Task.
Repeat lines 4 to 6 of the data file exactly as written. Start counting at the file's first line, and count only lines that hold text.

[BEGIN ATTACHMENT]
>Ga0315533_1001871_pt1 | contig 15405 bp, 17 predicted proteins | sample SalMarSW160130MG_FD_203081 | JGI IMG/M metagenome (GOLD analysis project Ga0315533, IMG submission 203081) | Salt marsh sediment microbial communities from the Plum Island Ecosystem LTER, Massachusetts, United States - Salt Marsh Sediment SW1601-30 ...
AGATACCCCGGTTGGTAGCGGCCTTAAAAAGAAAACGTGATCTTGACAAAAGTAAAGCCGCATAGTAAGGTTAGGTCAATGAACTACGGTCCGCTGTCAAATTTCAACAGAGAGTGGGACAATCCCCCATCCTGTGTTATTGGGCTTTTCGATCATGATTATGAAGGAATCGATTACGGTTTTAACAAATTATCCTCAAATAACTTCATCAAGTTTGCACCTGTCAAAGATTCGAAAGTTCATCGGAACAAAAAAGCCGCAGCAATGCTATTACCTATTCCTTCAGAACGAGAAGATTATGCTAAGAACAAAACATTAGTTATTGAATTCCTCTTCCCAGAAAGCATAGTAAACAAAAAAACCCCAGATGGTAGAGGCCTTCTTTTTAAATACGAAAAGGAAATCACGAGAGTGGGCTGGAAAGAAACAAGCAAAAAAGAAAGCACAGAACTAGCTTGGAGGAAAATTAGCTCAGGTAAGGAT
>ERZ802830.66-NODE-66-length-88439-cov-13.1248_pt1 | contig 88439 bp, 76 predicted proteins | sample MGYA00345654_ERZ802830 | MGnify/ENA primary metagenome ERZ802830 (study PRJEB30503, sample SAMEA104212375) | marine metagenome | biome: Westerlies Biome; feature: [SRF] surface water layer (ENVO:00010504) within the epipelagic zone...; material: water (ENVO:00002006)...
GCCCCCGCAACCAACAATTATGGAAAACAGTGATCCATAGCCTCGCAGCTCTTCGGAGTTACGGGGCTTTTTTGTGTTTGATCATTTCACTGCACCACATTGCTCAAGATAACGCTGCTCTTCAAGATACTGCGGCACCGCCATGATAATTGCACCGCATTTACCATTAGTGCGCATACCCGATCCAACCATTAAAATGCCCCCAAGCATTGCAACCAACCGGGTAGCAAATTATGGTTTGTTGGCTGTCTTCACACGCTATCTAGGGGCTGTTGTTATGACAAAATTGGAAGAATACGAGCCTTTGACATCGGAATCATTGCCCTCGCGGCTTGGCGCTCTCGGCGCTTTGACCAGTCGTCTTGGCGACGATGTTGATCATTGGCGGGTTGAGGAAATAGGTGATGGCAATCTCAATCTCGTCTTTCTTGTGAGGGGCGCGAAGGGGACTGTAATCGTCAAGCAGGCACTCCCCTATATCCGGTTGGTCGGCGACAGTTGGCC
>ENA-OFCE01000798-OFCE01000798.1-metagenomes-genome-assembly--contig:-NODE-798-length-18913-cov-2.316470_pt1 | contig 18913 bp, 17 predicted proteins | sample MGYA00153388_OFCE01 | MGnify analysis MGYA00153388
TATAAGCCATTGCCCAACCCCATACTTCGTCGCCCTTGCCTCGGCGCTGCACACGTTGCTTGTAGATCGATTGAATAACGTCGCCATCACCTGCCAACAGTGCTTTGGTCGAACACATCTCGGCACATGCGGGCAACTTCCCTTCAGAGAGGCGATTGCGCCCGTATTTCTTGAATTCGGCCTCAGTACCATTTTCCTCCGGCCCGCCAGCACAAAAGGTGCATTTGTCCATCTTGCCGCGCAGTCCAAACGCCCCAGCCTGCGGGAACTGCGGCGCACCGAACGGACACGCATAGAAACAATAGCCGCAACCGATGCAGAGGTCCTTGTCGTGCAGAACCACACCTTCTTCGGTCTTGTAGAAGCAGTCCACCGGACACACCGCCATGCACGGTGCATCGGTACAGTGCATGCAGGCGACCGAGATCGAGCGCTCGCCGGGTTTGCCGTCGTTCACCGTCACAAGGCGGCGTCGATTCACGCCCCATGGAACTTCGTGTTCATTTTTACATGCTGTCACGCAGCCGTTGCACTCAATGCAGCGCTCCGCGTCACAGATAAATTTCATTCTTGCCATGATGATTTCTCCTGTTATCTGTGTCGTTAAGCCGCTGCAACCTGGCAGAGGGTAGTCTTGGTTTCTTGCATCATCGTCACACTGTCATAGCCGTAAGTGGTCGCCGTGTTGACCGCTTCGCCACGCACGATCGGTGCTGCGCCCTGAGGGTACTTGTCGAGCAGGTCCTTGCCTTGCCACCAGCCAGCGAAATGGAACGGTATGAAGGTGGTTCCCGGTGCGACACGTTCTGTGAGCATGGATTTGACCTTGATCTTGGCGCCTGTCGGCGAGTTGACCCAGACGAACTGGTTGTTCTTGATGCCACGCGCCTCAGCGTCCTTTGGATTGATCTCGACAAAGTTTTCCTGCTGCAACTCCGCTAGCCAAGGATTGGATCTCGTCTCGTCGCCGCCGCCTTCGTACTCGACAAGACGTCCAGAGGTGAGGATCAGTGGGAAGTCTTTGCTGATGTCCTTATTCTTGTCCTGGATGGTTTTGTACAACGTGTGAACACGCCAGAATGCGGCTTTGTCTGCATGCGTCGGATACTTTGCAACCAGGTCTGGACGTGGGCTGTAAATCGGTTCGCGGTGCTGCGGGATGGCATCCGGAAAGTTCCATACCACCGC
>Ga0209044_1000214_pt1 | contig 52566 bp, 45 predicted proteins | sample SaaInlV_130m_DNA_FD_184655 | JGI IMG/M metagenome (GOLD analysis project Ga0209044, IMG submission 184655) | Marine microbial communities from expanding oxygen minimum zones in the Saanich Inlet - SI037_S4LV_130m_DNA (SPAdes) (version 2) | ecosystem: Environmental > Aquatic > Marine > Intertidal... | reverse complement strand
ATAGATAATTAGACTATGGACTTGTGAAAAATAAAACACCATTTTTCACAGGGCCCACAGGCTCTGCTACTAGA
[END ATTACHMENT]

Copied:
GCCCCCGCAACCAACAATTATGGAAAACAGTGATCCATAGCCTCGCAGCTCTTCGGAGTTACGGGGCTTTTTTGTGTTTGATCATTTCACTGCACCACATTGCTCAAGATAACGCTGCTCTTCAAGATACTGCGGCACCGCCATGATAATTGCACCGCATTTACCATTAGTGCGCATACCCGATCCAACCATTAAAATGCCCCCAAGCATTGCAACCAACCGGGTAGCAAATTATGGTTTGTTGGCTGTCTTCACACGCTATCTAGGGGCTGTTGTTATGACAAAATTGGAAGAATACGAGCCTTTGACATCGGAATCATTGCCCTCGCGGCTTGGCGCTCTCGGCGCTTTGACCAGTCGTCTTGGCGACGATGTTGATCATTGGCGGGTTGAGGAAATAGGTGATGGCAATCTCAATCTCGTCTTTCTTGTGAGGGGCGCGAAGGGGACTGTAATCGTCAAGCAGGCACTCCCCTATATCCGGTTGGTCGGCGACAGTTGGCC
>ENA-OFCE01000798-OFCE01000798.1-metagenomes-genome-assembly--contig:-NODE-798-length-18913-cov-2.316470_pt1 | contig 18913 bp, 17 predicted proteins | sample MGYA00153388_OFCE01 | MGnify analysis MGYA00153388
TATAAGCCATTGCCCAACCCCATACTTCGTCGCCCTTGCCTCGGCGCTGCACACGTTGCTTGTAGATCGATTGAATAACGTCGCCATCACCTGCCAACAGTGCTTTGGTCGAACACATCTCGGCACATGCGGGCAACTTCCCTTCAGAGAGGCGATTGCGCCCGTATTTCTTGAATTCGGCCTCAGTACCATTTTCCTCCGGCCCGCCAGCACAAAAGGTGCATTTGTCCATCTTGCCGCGCAGTCCAAACGCCCCAGCCTGCGGGAACTGCGGCGCACCGAACGGACACGCATAGAAACAATAGCCGCAACCGATGCAGAGGTCCTTGTCGTGCAGAACCACACCTTCTTCGGTCTTGTAGAAGCAGTCCACCGGACACACCGCCATGCACGGTGCATCGGTACAGTGCATGCAGGCGACCGAGATCGAGCGCTCGCCGGGTTTGCCGTCGTTCACCGTCACAAGGCGGCGTCGATTCACGCCCCATGGAACTTCGTGTTCATTTTTACATGCTGTCACGCAGCCGTTGCACTCAATGCAGCGCTCCGCGTCACAGATAAATTTCATTCTTGCCATGATGATTTCTCCTGTTATCTGTGTCGTTAAGCCGCTGCAACCTGGCAGAGGGTAGTCTTGGTTTCTTGCATCATCGTCACACTGTCATAGCCGTAAGTGGTCGCCGTGTTGACCGCTTCGCCACGCACGATCGGTGCTGCGCCCTGAGGGTACTTGTCGAGCAGGTCCTTGCCTTGCCACCAGCCAGCGAAATGGAACGGTATGAAGGTGGTTCCCGGTGCGACACGTTCTGTGAGCATGGATTTGACCTTGATCTTGGCGCCTGTCGGCGAGTTGACCCAGACGAACTGGTTGTTCTTGATGCCACGCGCCTCAGCGTCCTTTGGATTGATCTCGACAAAGTTTTCCTGCTGCAACTCCGCTAGCCAAGGATTGGATCTCGTCTCGTCGCCGCCGCCTTCGTACTCGACAAGACGTCCAGAGGTGAGGATCAGTGGGAAGTCTTTGCTGATGTCCTTATTCTTGTCCTGGATGGTTTTGTACAACGTGTGAACACGCCAGAATGCGGCTTTGTCTGCATGCGTCGGATACTTTGCAACCAGGTCTGGACGTGGGCTGTAAATCGGTTCGCGGTGCTGCGGGATGGCATCCGGAAAGTTCCATACCACCGC